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Falconer, Etta Zuber (1933–2002)

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Mathematician Etta Zuber Falconer was born on November 21, 1933, in Tupelo, Mississippi. Her mother, Zadie L. Montgomery, was a musician, and her father, Dr. Walter A. Zuber, was a physician. She graduated from George Washington Carver High School in 1949. Zuber was only fifteen years old when she enrolled into Fisk University in Nashville, Tennessee. One of her early instructors was Evelyn Boyd Granville, an associate professor of mathematics.

Zuber graduated Summa Cum Laude in 1953 with a bachelor’s degree, with a major in mathematics and minor in chemistry.  While at Fisk, Zuber was a member of the Phi Beta Kappa academic honors society. At the age of nineteen, Zuber enrolled into the University of Wisconsin at Madison, supporting herself with various jobs. She graduated with her Master’s Degree in Mathematics in 1954.

Zuber returned to Mississippi in 1955 to teach math at Okolona Junior College. It was there that she met Dolan Falconer, and the two married the same year. They had three children: Dolan Falconer Jr., Dr. Alice Falconer Wilson, and Dr. Walter Falconer, and were separated only by the Dolan’s death in 1990.

During the summer of 1962, Falconer began attending the National Science Foundation (NSF) Teacher Training Institute summer program at the University of Illinois at Urbana-Champaign while beginning her PhD studies at the University of Illinois. In 1963 she left Okolona College to accept a teaching position at Howard High School in Chattanooga, Tennessee. Falconer was named institute director of NSF in 1964, but her time was cut short when her husband was offered a teaching position at Morris Brown College, and the family relocated to Atlanta, Georgia. Falconer began teaching at Spelman College in 1965 and was awarded an NSF Faculty Fellowship (1967–1969) that enabled her to teach part time, while continuing to work on her PhD at Emory University.  

In 1969 Falconer became the eleventh African American woman to receive a PhD in mathematics. She specialized in Abstract Algebra. In 1971 when her husband accepted a teaching position in Virginia, Falconer obtained a position as an associate professor of mathematics at Norfolk State College. After a year, they returned to Georgia, and Falconer returned to Spelman College in 1972 where she was named associate professor of mathematics and chairperson of the Mathematics Department. She held those positions until 1985.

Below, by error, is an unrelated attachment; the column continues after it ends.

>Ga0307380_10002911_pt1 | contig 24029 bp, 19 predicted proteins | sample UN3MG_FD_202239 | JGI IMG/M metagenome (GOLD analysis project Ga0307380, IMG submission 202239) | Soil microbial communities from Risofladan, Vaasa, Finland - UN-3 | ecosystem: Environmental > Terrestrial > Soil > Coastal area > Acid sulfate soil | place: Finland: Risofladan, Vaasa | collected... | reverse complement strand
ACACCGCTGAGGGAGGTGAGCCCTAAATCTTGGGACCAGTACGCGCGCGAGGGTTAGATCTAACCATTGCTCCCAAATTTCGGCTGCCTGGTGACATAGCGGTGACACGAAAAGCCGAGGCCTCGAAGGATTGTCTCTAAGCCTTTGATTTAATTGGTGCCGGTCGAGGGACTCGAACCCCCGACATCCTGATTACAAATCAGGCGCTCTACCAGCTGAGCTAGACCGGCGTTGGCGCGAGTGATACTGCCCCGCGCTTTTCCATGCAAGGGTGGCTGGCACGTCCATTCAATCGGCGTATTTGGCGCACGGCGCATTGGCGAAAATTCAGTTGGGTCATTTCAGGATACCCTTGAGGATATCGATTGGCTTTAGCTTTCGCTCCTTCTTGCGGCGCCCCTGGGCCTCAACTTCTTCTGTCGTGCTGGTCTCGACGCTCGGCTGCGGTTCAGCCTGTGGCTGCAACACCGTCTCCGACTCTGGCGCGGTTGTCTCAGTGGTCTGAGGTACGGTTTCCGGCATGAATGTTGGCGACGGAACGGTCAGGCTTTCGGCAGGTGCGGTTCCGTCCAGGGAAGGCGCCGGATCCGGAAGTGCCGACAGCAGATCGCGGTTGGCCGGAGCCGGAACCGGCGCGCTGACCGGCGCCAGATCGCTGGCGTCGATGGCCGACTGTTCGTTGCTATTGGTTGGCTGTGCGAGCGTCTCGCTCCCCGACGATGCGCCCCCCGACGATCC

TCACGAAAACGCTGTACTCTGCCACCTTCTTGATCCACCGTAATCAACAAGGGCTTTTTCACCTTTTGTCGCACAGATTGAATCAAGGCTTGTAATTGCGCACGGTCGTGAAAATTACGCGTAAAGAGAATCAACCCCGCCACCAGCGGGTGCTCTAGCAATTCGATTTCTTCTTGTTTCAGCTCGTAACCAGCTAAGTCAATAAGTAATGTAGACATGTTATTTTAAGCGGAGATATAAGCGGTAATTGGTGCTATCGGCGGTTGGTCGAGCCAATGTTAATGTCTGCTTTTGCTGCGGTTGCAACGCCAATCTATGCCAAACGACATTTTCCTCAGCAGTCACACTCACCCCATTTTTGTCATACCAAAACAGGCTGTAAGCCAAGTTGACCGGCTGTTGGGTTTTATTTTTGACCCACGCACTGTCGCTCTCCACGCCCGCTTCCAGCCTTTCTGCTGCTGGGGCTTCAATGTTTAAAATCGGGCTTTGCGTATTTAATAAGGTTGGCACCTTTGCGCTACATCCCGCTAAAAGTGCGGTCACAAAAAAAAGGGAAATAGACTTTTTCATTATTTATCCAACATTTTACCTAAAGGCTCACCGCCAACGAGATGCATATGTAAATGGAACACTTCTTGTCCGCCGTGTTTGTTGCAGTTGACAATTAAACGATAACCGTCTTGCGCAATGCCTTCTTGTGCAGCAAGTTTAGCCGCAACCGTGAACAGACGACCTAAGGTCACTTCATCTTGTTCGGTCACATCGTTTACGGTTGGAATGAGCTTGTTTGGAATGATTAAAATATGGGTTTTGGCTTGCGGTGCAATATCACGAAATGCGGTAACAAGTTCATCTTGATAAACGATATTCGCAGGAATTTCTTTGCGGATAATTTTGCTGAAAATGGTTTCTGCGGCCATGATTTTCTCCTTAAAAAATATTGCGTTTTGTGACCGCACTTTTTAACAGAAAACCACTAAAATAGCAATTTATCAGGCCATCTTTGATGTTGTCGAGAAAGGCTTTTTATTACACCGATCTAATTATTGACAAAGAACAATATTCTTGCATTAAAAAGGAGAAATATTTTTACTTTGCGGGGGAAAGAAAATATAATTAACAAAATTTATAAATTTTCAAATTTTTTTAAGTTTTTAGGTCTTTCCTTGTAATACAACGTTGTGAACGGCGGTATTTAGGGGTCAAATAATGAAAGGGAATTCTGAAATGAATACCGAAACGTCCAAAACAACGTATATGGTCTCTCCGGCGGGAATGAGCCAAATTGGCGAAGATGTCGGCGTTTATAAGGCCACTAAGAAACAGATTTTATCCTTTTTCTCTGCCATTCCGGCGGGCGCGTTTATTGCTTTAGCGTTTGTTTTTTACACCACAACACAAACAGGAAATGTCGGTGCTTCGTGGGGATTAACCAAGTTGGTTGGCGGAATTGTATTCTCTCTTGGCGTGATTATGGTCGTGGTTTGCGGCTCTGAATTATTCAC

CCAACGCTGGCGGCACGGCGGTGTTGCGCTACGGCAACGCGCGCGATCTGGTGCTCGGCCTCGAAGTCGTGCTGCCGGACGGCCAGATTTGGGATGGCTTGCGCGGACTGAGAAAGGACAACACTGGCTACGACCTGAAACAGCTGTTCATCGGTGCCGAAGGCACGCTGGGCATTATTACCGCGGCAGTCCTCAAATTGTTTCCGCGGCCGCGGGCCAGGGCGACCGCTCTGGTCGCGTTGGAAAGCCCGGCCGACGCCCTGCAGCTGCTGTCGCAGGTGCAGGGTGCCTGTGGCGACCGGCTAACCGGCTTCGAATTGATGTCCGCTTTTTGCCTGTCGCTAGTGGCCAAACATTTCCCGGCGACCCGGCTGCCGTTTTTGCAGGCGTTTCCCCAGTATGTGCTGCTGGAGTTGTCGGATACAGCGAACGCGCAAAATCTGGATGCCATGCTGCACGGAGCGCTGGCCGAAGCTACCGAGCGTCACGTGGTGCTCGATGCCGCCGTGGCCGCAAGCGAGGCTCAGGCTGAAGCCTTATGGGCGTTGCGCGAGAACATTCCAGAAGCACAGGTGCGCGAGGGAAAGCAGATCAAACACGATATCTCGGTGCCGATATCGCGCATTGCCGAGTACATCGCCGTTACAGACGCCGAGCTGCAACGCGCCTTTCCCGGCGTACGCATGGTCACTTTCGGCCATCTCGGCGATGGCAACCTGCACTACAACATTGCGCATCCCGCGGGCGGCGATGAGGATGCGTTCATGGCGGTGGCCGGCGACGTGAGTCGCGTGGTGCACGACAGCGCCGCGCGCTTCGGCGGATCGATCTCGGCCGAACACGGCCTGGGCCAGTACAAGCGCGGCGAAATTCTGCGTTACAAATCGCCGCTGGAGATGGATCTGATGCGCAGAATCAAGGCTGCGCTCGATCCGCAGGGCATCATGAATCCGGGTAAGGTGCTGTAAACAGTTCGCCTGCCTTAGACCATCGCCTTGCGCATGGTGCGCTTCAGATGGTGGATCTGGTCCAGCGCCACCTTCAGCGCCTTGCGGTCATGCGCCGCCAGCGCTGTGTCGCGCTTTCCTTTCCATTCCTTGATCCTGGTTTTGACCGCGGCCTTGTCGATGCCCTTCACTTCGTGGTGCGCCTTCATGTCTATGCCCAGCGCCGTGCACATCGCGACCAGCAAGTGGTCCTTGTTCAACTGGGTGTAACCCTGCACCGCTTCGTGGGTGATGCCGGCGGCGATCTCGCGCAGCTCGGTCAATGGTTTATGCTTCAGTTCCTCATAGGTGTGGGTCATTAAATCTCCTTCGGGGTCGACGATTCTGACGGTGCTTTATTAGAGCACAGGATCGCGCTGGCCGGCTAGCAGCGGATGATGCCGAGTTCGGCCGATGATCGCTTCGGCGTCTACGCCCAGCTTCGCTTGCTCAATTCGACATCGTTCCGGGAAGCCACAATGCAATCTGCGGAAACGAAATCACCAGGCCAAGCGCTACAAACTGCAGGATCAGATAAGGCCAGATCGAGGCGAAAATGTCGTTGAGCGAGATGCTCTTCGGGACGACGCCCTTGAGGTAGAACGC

Additionally, Falconer chaired the Natural Sciences Division from 1975 to 1990. She also became one of the first African American women in the nation to earn a Master’s Degree in Computer Science, which she received from Atlanta University in 1982. While teaching at Spelman College, Falconer was responsible for instituting a summer science program for pre-freshmen, an annual Spring Science Day, the NASA Women in Science Program, the NASA Undergraduate Science Research Program, and the College Honors Program. She was also founder of the local chapter of the National Association of Mathematicians.

Falconer was awarded the UNCF Distinguished Faculty Award (1986–1987), the Spelman Presidential Award for Excellence in Teaching (1988), the Spelman Presidential Faculty Award for Distinguished Service (1994), NAM’s Distinguished Service Award (1994), the AWM Louise Hay Award, for outstanding achievements in mathematics education (1995), QEM’s Giants in Science Award (1995), and an honorary doctorate of science from the University of Wisconsin-Madison (1996). She has also been a member of countless panels, societies, organizations, and committees.

Dr. Etta Zuber Falconer died of pancreatic cancer on September 18, 2002, in Atlanta, Georgia, at the age of sixty-eight. She is survived by her three children.

Sources:
Johnny L. Houston, “Etta Zuber Falconer,” NAM Newsletter (Summer Issue, 1996); Charlene Morrow and Teri Perl, Notable Women in Mathematics: A Biographical Dictionary, (London: Greenwood Publishing Group, 1998); Wini Warren, Black Women Scientists in the United States, (Bloomington: Indiana University Press, 1999).

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